Laura snaps me back to reality by showing me a price that says $21.95 per pound for their wild…trap caught…out of season…King Salmon. As I look at the piece of fish, it hits me that this is a farmed King salmon. It’s plain as day for the trained eye as the fat lines are thick and unnatural. Check the two out side by side if you can find a location that has both farmed and wild. I couldn’t take anymore so I said “well I’ll just have to try one” knowing that the piece of fish that we just purchased was going straight to the lab to be tested for authenticity. As it turns out, this company is selling a farmed product purchased from another country as wild.

Here we are, as commercial fishermen, risking our lives daily in the rough waters of Northern California to bring in these beautiful wild caught specimens, and somebody has the audacity to buy foreign farmed fish and sell it under false pretenses by representing it as the same product? I could not believe it. I think about what we do. What other boats that catch salmon for us do. The lives that are lost every year. The families torn apart by a collapsing fishery. And the $35 price tag that were being forced to put on wild King as a result, and it disgusts me that somebody would represent themselves as living that hell all the while handing the customer a farmed piece of fish at the same time.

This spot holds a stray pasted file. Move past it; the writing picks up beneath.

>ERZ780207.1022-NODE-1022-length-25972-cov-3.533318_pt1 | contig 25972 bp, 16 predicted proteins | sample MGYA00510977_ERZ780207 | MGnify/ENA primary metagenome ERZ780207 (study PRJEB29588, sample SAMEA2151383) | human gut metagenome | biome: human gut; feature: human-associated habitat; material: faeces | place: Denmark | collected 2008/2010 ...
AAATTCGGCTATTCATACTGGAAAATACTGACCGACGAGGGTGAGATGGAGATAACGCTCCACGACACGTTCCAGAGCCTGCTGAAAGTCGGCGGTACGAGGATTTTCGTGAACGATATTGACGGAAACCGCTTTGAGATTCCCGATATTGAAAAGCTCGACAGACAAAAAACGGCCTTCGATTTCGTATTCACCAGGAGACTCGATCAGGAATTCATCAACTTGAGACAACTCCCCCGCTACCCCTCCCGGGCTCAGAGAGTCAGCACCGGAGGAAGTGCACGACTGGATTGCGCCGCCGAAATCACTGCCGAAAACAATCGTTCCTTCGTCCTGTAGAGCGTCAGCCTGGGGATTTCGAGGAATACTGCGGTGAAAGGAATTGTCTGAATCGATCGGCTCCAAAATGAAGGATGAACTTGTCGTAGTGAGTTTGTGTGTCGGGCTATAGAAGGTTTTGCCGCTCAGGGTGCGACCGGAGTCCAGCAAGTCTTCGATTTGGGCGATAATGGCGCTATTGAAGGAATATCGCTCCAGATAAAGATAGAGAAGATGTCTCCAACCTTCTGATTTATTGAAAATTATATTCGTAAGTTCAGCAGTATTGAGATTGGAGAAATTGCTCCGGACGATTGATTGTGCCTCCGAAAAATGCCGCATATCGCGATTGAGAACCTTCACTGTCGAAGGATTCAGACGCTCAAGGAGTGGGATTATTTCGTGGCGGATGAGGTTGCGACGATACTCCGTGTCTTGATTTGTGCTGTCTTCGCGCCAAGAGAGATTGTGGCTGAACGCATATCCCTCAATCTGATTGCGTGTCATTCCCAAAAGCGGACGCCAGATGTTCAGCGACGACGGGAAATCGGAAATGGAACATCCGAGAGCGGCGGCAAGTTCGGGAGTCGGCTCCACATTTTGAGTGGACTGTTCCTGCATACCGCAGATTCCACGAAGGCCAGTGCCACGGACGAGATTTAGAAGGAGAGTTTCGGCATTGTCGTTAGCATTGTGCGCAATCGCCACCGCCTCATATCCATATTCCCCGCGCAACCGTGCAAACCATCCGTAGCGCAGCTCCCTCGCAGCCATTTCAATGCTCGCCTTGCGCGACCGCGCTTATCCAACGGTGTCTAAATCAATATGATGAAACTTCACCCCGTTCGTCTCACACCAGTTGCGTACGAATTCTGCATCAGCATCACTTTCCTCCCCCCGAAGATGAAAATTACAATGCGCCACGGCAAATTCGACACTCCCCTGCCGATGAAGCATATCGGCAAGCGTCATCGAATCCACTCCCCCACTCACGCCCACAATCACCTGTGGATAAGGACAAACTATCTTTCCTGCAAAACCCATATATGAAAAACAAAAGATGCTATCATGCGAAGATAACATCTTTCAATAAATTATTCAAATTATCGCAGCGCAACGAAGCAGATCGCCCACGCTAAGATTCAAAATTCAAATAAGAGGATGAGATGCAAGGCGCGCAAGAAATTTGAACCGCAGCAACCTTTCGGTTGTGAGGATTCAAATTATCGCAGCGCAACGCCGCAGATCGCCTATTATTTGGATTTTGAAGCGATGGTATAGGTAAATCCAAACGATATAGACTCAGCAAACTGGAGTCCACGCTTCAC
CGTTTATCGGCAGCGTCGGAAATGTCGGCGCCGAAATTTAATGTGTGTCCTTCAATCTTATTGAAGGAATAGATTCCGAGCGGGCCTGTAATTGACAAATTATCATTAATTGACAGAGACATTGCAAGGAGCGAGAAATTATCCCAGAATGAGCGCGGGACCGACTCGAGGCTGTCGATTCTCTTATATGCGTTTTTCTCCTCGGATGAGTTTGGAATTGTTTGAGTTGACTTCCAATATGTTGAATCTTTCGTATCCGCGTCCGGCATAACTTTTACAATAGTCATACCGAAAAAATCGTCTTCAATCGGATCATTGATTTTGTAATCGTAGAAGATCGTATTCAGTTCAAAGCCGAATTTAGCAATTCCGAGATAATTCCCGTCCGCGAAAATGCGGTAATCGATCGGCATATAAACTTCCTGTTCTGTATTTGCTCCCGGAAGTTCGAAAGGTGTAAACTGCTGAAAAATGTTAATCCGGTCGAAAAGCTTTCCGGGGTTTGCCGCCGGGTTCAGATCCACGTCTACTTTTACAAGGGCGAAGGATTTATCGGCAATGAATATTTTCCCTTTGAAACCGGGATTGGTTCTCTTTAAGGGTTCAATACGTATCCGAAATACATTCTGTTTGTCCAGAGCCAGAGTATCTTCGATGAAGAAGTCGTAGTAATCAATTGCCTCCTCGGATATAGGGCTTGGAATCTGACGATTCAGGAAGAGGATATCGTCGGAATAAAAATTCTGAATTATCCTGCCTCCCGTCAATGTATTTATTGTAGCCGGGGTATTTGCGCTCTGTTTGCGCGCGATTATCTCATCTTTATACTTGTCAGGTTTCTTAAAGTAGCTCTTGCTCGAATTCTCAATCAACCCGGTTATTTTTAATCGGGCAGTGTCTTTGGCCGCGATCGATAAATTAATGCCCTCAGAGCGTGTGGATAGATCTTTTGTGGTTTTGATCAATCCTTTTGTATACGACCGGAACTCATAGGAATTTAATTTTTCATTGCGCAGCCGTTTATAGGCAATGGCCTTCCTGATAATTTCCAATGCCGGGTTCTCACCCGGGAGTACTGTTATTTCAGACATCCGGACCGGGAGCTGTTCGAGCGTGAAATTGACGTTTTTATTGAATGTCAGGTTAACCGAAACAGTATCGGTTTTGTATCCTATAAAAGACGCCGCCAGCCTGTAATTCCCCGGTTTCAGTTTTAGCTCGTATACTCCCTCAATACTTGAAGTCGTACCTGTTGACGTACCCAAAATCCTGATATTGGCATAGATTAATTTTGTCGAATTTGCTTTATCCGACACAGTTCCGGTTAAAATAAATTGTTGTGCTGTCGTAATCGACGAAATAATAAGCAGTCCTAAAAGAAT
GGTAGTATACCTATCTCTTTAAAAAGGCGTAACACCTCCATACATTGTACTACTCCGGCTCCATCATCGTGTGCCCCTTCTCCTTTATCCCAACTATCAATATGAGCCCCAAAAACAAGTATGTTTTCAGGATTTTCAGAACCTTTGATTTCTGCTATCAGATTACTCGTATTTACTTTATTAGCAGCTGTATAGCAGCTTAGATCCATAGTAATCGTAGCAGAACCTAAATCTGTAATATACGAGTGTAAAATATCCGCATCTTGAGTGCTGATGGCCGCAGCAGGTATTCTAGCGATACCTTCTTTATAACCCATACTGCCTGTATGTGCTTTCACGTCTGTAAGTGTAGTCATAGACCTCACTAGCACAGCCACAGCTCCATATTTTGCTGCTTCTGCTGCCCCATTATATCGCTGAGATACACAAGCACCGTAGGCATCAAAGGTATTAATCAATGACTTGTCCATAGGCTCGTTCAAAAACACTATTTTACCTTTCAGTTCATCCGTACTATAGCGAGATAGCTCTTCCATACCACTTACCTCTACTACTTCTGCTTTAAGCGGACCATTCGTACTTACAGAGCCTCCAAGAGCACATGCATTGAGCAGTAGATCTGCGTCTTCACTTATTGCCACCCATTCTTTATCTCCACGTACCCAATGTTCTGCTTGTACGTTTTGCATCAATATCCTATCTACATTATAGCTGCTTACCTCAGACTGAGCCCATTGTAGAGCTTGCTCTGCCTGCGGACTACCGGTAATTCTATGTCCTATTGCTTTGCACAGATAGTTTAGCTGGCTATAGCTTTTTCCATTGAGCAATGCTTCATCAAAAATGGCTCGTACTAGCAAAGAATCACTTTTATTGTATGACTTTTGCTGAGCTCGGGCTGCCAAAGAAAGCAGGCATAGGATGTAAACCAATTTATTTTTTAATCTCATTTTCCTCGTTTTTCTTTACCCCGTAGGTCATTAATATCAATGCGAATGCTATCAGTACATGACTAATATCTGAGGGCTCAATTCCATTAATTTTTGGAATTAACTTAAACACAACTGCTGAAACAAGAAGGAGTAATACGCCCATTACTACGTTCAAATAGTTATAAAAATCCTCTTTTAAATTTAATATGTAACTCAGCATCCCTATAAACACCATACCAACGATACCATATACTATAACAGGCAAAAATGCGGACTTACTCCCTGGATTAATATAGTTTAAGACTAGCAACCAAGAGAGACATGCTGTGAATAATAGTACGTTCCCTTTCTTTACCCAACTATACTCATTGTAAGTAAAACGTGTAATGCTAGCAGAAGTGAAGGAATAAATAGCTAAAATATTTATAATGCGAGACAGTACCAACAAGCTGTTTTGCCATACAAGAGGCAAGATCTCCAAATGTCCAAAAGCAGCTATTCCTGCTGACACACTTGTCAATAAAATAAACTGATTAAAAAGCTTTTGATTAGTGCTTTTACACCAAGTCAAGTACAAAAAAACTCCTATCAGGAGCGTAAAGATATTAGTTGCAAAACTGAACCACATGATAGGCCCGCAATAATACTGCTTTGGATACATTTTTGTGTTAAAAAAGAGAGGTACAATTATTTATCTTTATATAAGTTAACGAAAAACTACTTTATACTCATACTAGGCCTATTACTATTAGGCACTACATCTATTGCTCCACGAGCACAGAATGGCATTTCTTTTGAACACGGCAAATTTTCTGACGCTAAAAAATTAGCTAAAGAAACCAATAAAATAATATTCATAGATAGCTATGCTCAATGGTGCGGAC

The final factor resulting in this email occurred just hours ago. My deckhand and I were sitting eating a burger at the Sea Pal in Ft. Bragg ( our ritual before leaving for the Ft. Bragg salmon opener the next day). I overheard a customer asking a waitress where they can get fresh local fish. Sadly her response was “nowhere right now”. I asked them where they were from and they told me the Sacramento area. I told them I was a commercial fisherman and that I bring my catch there every week. They got all excited and said they already buy my fish. I asked which location. When she told me, I said that was not me. It in fact was the other guy. She was furious when I told her that she had been duped.